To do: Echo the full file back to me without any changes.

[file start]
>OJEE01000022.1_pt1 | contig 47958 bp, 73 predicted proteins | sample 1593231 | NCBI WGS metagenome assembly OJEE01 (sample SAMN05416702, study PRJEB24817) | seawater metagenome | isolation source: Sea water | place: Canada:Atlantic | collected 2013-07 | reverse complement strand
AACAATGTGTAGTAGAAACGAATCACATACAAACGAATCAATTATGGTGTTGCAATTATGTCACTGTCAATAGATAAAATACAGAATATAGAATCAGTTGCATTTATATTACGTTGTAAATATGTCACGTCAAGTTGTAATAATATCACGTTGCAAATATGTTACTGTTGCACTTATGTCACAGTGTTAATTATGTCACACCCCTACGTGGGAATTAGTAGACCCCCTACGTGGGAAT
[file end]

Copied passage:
>OJEE01000022.1_pt1 | contig 47958 bp, 73 predicted proteins | sample 1593231 | NCBI WGS metagenome assembly OJEE01 (sample SAMN05416702, study PRJEB24817) | seawater metagenome | isolation source: Sea water | place: Canada:Atlantic | collected 2013-07 | reverse complement strand
AACAATGTGTAGTAGAAACGAATCACATACAAACGAATCAATTATGGTGTTGCAATTATGTCACTGTCAATAGATAAAATACAGAATATAGAATCAGTTGCATTTATATTACGTTGTAAATATGTCACGTCAAGTTGTAATAATATCACGTTGCAAATATGTTACTGTTGCACTTATGTCACAGTGTTAATTATGTCACACCCCTACGTGGGAATTAGTAGACCCCCTACGTGGGAAT